Filler: Long Island's different style of racism

Advocates and anti-bias task force leaders say they Advocates and anti-bias task force leaders say they are monitoring with caution the recent distribution of KKK ads, shown on Aug. 25, 2014, in Hampton Bays.

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Lane Filler Portrait of Newsday editorial board member Lane Filler

Lane Filler is a member of the Newsday editorial board. He came to Long Island in 2010 ...

The idea that the Ku Klux Klan could attract members by distributing pamphlets recently in Hampton Bays reveals the group's ignorance about our region. With Labor Day approaching, no one out East will be doing anything that requires white robes for months.

But seriously, what was the KKK doing recruiting anywhere on Long Island? Burning crosses and bedsheets are not how we do racism and xenophobia here. We hate classier than that.

Since July 25, police say, at least four Hampton Bays residents have complained of receiving KKK pamphlets on their driveways or wedged in their mailboxes. Many more mentioned getting them but took no action. According to Mark Potok, who tracks hate groups for the Montgomery, Alabama-based Southern Poverty Law Center, the pamphleting has been going on in at least seven states since spring, but isn't widespread or effective because, well, the KKK is kind of a joke, now.

It hasn't always been. In the mid-1920s the KKK had 4 million members, and it was responsible for some of the worst racial violence of the 1960s. But today, Potok said the KKK probably has 4,000 to 6,000 members nationally. And while fringe groups and militias have grown tremendously since the election of President Barack Obama and intensified on the immigration issue, the Klan has been eaten up by infighting and ineffective leadership.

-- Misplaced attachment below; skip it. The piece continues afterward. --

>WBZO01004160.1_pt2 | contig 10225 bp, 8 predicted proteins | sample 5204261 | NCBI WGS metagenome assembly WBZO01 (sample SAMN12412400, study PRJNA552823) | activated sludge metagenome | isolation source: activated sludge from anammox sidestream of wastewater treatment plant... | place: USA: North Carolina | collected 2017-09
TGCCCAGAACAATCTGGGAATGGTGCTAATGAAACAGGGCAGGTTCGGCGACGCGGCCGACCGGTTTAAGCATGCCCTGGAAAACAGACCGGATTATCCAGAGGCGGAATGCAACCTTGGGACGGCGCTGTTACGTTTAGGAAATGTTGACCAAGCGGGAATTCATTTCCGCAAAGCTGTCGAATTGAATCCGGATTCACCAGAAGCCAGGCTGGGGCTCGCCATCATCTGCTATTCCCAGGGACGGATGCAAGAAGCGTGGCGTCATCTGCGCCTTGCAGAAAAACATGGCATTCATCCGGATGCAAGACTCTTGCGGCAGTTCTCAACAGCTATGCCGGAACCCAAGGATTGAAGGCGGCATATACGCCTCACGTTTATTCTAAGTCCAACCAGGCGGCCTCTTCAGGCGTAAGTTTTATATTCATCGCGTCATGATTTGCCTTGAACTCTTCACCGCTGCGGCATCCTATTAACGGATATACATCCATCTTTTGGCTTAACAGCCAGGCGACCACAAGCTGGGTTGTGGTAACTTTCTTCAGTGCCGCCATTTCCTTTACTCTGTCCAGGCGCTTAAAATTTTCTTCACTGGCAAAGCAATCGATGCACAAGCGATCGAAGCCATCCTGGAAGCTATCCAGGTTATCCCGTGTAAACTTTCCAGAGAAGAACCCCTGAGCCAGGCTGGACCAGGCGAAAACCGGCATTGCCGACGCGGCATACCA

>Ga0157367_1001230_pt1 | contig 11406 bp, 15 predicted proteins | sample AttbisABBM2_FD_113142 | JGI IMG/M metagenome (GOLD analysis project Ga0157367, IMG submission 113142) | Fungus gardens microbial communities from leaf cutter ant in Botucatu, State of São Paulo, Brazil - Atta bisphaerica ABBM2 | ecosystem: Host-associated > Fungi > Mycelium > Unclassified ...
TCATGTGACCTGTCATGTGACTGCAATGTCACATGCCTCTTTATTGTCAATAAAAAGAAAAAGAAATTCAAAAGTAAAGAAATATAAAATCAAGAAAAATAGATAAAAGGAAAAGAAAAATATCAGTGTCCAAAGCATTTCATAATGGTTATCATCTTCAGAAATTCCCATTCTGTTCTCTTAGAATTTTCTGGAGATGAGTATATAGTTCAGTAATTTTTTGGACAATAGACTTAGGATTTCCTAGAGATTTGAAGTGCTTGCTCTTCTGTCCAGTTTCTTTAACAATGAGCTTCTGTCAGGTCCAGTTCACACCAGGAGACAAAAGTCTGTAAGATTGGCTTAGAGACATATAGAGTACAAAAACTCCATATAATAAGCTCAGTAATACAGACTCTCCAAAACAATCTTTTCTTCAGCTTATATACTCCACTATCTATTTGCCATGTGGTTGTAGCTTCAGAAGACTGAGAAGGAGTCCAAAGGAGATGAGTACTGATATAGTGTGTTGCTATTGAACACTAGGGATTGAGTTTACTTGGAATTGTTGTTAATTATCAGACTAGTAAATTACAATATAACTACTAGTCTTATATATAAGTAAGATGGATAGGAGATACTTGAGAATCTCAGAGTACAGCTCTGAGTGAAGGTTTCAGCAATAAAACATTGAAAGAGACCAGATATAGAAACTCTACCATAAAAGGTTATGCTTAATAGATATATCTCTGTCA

"The truth is that the rest of the 'radical right,' groups like the neo-Nazis, look down on the KKK," he said. "They're considered sort of the trailer park rednecks of the movement, less educated and sophisticated than other elements."

As a Jew and a person with an IQ greater than that of ceramic tile, I don't generally have sympathy for the KKK, but, wow. If you're white, Protestant, and full of hatred for black people, brown people and Jews, and the other "Mein Kampf" readers, goose-steppers and skinheads think you're too trashy to hang with, that's got to sting like kosher salt on a new swastika tattoo.

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The leader of the KKK's Loyal White Knights has said Hampton Bays is home to a chapter. Still, this group does not present the type of racism on Long Island that worries me.

Here, the damaging racism comes from people who may not even recognize their feelings as hatred, or their actions as prejudiced. It comes from the landlord who will not rent an apartment to black or Hispanic people because there's no sense in making the neighbors mad -- particularly when the accessory apartment isn't legal. I hear some residents in Stony Brook are even upset at the Asian college students who've moved in. What complaints are normally leveled against Asian students? Studying too loud? Making residents' children look bad with their polite behavior?

On Long Island, the damaging racism is in code: We cannot build apartment complexes or affordable housing because "we'll turn into the sixth borough" or "they won't have ties to the community" or "it will bring down our schools."

On Long Island, the damaging racism can be couched in fears for the community. We can't give temporary shelter to children who are immigrant refugees in Bethpage or Commack because they might be gang members. We're not anti-Hispanic, just anti-marauding.

On Long Island, the damaging racism comes out when a cop harasses or robs or beats a person of color and the community says nothing, or reflexively takes the side of the cop.

Studies say Nassau and Suffolk counties combine to create the most segregated suburban community in the United States, but we don't have to worry about the KKK here. Long Island will reject the KKK not because its members are racists but because they're clumsy amateurs at racism compared to many Long Islanders.

Lane Filler is a member of the Newsday editorial board.

 

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